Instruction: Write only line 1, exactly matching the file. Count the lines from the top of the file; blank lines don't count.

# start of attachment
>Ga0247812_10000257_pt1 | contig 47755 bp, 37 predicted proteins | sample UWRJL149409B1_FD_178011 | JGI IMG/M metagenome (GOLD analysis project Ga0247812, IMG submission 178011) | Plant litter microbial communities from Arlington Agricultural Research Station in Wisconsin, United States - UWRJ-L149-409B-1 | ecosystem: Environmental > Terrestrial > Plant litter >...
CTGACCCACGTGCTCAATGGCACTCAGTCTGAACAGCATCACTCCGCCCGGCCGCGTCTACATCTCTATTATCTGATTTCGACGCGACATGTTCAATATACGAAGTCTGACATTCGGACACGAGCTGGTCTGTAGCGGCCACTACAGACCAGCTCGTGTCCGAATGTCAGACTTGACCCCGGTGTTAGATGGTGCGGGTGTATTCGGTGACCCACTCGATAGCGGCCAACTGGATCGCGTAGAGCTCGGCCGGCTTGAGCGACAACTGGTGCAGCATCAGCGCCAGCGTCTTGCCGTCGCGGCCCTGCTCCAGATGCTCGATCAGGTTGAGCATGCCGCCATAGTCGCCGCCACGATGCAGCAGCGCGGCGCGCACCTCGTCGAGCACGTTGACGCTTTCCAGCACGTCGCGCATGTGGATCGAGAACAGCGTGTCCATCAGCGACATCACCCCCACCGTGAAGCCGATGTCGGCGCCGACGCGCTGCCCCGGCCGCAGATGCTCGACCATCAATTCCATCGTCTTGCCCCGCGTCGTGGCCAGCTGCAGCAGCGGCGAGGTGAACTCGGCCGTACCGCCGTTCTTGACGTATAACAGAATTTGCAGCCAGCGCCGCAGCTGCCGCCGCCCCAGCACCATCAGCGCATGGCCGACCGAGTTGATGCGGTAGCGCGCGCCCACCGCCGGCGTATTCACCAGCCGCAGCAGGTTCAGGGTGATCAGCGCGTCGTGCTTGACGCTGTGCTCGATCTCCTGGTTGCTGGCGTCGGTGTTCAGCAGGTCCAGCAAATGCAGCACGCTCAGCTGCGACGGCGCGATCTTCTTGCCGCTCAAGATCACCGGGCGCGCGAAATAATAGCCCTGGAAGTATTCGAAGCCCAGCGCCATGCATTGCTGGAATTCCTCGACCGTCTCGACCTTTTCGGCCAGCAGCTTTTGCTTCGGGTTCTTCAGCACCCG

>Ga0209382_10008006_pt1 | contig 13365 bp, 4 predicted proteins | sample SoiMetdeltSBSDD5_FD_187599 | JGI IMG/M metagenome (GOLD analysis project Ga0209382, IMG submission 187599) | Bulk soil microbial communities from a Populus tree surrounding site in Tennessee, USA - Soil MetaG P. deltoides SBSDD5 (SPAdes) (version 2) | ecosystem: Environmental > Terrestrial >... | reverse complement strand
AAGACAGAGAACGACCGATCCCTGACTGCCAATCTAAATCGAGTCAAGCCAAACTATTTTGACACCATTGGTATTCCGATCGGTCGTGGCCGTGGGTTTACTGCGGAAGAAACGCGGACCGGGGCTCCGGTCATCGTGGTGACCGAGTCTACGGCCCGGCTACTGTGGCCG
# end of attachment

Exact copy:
>Ga0247812_10000257_pt1 | contig 47755 bp, 37 predicted proteins | sample UWRJL149409B1_FD_178011 | JGI IMG/M metagenome (GOLD analysis project Ga0247812, IMG submission 178011) | Plant litter microbial communities from Arlington Agricultural Research Station in Wisconsin, United States - UWRJ-L149-409B-1 | ecosystem: Environmental > Terrestrial > Plant litter >...